Book Review: “One Beautiful Dream” by Jennifer Fulwiler

Book Review: “One Beautiful Dream” by Jennifer Fulwiler May 4, 2018

Disclaimer: this review contains spoilers for the book “One Beautiful Dream” by Jennifer Fulwiler.

I have to admit that Jennifer Fulwiler’s new book, “One Beautiful Dream,” was not what I was expected. Based on the description, I thought it would be more of an explicit “how-to” book as opposed to a memoir like her first book “Something Other Than God.”

As a result, when I saw the title of Chapter 1 — “Possumgate” — I was a bit taken aback. I was slightly mystified as I continued reading the rollicking tale of the time Yaya captured a possum and wanted to bring it to visit.

My mystification slowly morphed into sympathy (and a little bit of horror) as I read about Fulwiler’s encounter with Green Bean Lady. Every mother of many has run into her at some point.

And getting out to the car and realizing you forgot the one thing you’d gone to the store to get? I have been there, and I also cried about it. (That is one reason I’m such a huge fan of Fry’s ClickList, which has literally changed my life.)

As I continued reading, I realized that “One Beautiful Dream” is more like a companion book or even a sequel to “Something Other than God.” The latter book is the story of Fulwiler’s faith journey from atheism to Catholicism; the former book is the story of her professional journey, from computer programmer to freelance writer, author, and radio show host while also a mom of many kids.

And boy, was this a book I needed to read right now.

As I announced several days ago, I’m writing a book, and progress has been slow. It’s been difficult to carve out time to write in the last few weeks. What’s been most frustrating is that there hasn’t been any progress when it comes to the cleanliness of my home, either — and cleaning is what I tell myself I need to be doing instead of writing.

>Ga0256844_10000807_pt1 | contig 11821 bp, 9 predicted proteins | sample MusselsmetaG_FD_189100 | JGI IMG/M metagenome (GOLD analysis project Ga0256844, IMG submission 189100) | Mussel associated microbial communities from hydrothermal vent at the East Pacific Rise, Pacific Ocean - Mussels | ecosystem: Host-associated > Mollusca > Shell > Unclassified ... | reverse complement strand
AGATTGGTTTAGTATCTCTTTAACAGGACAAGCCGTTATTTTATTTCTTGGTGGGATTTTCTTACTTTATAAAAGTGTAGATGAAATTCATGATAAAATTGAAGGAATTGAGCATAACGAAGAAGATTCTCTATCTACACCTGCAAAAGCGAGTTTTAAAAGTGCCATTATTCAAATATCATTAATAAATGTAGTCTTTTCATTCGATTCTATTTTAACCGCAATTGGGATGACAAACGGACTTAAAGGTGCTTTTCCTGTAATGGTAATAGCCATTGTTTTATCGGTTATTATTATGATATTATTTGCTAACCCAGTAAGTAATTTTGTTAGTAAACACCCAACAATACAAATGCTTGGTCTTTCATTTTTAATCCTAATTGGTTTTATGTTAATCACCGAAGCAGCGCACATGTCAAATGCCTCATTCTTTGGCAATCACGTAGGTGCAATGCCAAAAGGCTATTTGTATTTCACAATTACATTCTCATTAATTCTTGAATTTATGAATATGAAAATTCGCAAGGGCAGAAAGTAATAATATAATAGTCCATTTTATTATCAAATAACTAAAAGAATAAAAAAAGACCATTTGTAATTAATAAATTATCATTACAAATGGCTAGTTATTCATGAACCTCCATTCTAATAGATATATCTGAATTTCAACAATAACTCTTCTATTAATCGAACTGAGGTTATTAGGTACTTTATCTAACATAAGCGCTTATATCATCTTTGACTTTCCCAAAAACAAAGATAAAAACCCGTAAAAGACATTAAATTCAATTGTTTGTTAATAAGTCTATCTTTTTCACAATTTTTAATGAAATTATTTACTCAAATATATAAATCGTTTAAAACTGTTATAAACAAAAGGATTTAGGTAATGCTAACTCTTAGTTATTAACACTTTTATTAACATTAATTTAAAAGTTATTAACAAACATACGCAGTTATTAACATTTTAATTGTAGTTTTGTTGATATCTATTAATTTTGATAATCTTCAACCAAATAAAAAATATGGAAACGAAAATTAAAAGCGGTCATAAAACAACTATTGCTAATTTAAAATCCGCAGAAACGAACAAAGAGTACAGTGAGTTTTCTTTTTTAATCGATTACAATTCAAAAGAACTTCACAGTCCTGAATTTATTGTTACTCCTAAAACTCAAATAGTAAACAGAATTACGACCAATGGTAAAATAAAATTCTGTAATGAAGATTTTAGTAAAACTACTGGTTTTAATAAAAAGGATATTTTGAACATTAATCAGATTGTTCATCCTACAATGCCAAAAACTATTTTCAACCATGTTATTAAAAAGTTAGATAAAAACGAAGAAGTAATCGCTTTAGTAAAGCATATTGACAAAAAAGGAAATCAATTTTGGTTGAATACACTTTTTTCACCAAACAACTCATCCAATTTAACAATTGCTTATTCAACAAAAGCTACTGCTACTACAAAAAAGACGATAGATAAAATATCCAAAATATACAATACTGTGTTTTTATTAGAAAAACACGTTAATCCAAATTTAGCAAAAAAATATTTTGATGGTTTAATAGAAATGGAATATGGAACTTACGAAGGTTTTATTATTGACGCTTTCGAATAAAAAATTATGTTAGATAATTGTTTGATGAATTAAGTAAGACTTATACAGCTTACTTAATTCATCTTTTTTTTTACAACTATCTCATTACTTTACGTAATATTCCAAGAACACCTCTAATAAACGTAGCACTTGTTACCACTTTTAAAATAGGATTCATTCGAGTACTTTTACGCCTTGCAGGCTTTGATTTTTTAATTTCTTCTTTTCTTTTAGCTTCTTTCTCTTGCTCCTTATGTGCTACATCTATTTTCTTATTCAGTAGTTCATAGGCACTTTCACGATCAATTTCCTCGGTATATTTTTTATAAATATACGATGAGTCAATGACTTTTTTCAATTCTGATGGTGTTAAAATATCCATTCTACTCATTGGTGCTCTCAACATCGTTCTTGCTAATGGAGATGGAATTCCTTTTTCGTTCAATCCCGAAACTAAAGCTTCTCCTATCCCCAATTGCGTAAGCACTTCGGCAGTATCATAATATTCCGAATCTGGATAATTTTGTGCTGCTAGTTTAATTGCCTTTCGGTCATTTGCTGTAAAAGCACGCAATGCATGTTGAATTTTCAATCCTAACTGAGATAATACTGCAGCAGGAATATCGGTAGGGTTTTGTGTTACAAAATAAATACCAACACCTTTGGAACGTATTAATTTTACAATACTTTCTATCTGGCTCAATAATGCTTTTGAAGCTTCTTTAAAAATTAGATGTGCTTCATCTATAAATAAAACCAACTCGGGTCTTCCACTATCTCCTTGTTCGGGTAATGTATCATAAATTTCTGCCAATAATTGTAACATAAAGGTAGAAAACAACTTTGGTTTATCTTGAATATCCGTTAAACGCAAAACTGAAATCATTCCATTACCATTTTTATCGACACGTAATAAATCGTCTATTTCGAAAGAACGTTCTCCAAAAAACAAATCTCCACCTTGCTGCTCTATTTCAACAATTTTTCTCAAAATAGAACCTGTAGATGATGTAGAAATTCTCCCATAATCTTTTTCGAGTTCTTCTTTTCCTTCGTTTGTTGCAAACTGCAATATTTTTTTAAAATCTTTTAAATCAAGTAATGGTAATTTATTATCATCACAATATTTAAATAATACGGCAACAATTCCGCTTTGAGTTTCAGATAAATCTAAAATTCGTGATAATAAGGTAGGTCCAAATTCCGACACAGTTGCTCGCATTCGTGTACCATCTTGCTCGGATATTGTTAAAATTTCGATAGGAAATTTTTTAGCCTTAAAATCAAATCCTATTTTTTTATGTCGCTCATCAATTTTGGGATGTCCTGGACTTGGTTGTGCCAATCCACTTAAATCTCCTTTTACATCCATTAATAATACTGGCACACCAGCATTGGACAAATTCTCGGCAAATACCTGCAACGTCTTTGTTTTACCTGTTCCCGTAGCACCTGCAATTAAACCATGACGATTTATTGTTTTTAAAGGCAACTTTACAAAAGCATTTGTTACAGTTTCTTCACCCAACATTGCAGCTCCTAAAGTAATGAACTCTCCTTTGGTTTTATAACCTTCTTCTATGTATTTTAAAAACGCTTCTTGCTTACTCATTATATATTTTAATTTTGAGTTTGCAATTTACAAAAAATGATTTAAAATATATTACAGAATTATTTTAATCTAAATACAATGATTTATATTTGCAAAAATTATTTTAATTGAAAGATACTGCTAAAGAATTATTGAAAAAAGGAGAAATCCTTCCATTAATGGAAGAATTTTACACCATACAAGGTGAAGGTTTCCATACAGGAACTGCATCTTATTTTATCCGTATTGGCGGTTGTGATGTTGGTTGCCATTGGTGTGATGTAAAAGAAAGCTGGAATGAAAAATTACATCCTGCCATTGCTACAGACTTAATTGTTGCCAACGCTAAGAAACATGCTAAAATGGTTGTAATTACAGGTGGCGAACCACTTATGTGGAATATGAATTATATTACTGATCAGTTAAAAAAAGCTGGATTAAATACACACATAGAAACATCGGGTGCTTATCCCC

Yet I seem to spend all day cooking, cleaning, doing laundry, or decluttering — while caring for the two children, ages 1 and 4, who are not in school full-time — only to see little to no progress at the end of the day. I think part of that is me — I’m getting too distracted with both Facebook and Netflix, and that is something I need to rein in.

But I think part of it is that I’m not a good housekeeper. I despise cleaning and laundry, and I’m very slow at it. I can spend an entire day cleaning my kitchen and it’s still not clean by the end of the day (and then I mess it up again cooking supper).

If you can’t even keep your house clean, I keep saying to myself, what makes you think you can write a book?

I was comforted by Fulwiler’s retelling of her similar struggle. What really resonated with me was Chapter 26, “Resistance,” where she writes about her reaction to reading “The War of Art” by Steven Pressfield. Her description of the book was what I originally thought “One Beautiful Dream” was going to be: “…a guerrilla warfare manual for anyone who’s ever tried to follow their dreams.”

Pressman, Fulwiler wrote, told of a “malevolent entity that hates creation and wants only destruction,” an entity that he dubbed “Resistance.”

Fulwiler wrote,

And, now that I thought about it, I had been pushed back by this force constantly in my struggles to create in every area of my life — both with my work and with my family.

You can’t follow the call to have more children — you’re already failing so miserably.

Why bother writing this book when so many other people are so much better at this than you are?

You need to give up if you can’t adhere to a perfect schedule.

Everyone will laugh at you if you put yourself out there. (p. 164-65, Kindle version)

When I read this portion, I actually turned my head to look back and see if the astral projection of Jennifer Fulwiler was hovering behind me à la Dr. Stephen Strange, because it seemed like my own thoughts were being magnified on that page.

Why bother writing this book when so many other people are so much better at this than you are?

I’ve heard that in my head about half a million times in the last several months.

But Fulwiler broke through the Resistance, and now she has two excellent books (and hopefully more) to her name.

If she can do it, then, maybe, so can I.

That is the hope that “One Beautiful Dream” has given me, and it came at just the right time.

If you’re in need of inspiration and encouragement while pursuing your dreams, or if you simply want to enjoy “the rollicking tale of family chaos, personal passions, and saying yes to them both,” I highly recommend this book.

Please note:

JoAnna Wahlund is a participant in the Amazon Services LLC Associates Program, an affiliate advertising program designed to provide a means for sites to earn advertising fees by advertising and linking to www.amazon.com.


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